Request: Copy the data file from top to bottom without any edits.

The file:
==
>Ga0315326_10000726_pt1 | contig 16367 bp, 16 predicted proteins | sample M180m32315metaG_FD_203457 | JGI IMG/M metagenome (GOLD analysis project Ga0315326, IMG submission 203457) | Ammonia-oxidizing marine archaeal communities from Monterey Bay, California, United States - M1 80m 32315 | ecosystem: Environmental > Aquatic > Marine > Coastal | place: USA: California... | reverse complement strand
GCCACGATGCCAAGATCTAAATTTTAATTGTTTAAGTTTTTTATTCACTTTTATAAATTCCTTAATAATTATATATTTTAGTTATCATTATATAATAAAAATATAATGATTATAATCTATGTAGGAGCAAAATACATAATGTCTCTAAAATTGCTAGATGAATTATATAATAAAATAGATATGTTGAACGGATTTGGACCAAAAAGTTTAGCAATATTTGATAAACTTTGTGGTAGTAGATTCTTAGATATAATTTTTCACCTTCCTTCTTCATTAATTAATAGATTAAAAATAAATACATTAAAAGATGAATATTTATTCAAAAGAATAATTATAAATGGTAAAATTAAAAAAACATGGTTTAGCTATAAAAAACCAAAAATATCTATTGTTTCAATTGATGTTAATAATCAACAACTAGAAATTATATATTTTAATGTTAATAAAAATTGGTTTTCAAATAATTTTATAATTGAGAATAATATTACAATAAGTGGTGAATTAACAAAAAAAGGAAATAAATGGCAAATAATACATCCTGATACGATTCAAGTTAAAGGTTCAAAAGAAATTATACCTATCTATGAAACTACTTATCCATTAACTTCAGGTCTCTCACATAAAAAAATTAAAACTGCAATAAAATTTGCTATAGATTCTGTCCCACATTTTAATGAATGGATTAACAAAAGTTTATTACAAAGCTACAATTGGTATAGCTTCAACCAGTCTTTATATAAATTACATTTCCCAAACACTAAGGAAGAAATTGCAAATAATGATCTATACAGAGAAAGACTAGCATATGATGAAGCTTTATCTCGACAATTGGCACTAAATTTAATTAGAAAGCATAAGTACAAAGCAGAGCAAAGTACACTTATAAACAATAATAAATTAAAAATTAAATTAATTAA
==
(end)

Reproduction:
>Ga0315326_10000726_pt1 | contig 16367 bp, 16 predicted proteins | sample M180m32315metaG_FD_203457 | JGI IMG/M metagenome (GOLD analysis project Ga0315326, IMG submission 203457) | Ammonia-oxidizing marine archaeal communities from Monterey Bay, California, United States - M1 80m 32315 | ecosystem: Environmental > Aquatic > Marine > Coastal | place: USA: California... | reverse complement strand
GCCACGATGCCAAGATCTAAATTTTAATTGTTTAAGTTTTTTATTCACTTTTATAAATTCCTTAATAATTATATATTTTAGTTATCATTATATAATAAAAATATAATGATTATAATCTATGTAGGAGCAAAATACATAATGTCTCTAAAATTGCTAGATGAATTATATAATAAAATAGATATGTTGAACGGATTTGGACCAAAAAGTTTAGCAATATTTGATAAACTTTGTGGTAGTAGATTCTTAGATATAATTTTTCACCTTCCTTCTTCATTAATTAATAGATTAAAAATAAATACATTAAAAGATGAATATTTATTCAAAAGAATAATTATAAATGGTAAAATTAAAAAAACATGGTTTAGCTATAAAAAACCAAAAATATCTATTGTTTCAATTGATGTTAATAATCAACAACTAGAAATTATATATTTTAATGTTAATAAAAATTGGTTTTCAAATAATTTTATAATTGAGAATAATATTACAATAAGTGGTGAATTAACAAAAAAAGGAAATAAATGGCAAATAATACATCCTGATACGATTCAAGTTAAAGGTTCAAAAGAAATTATACCTATCTATGAAACTACTTATCCATTAACTTCAGGTCTCTCACATAAAAAAATTAAAACTGCAATAAAATTTGCTATAGATTCTGTCCCACATTTTAATGAATGGATTAACAAAAGTTTATTACAAAGCTACAATTGGTATAGCTTCAACCAGTCTTTATATAAATTACATTTCCCAAACACTAAGGAAGAAATTGCAAATAATGATCTATACAGAGAAAGACTAGCATATGATGAAGCTTTATCTCGACAATTGGCACTAAATTTAATTAGAAAGCATAAGTACAAAGCAGAGCAAAGTACACTTATAAACAATAATAAATTAAAAATTAAATTAATTAA